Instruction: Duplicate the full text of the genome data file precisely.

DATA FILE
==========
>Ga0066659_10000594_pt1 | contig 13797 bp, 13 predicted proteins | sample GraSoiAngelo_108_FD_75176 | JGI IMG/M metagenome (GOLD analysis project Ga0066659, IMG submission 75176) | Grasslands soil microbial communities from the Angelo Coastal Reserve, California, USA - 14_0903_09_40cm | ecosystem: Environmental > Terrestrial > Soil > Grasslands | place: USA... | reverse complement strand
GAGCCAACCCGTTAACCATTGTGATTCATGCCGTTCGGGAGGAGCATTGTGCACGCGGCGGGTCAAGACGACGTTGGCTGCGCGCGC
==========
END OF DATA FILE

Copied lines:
>Ga0066659_10000594_pt1 | contig 13797 bp, 13 predicted proteins | sample GraSoiAngelo_108_FD_75176 | JGI IMG/M metagenome (GOLD analysis project Ga0066659, IMG submission 75176) | Grasslands soil microbial communities from the Angelo Coastal Reserve, California, USA - 14_0903_09_40cm | ecosystem: Environmental > Terrestrial > Soil > Grasslands | place: USA... | reverse complement strand
GAGCCAACCCGTTAACCATTGTGATTCATGCCGTTCGGGAGGAGCATTGTGCACGCGGCGGGTCAAGACGACGTTGGCTGCGCGCGC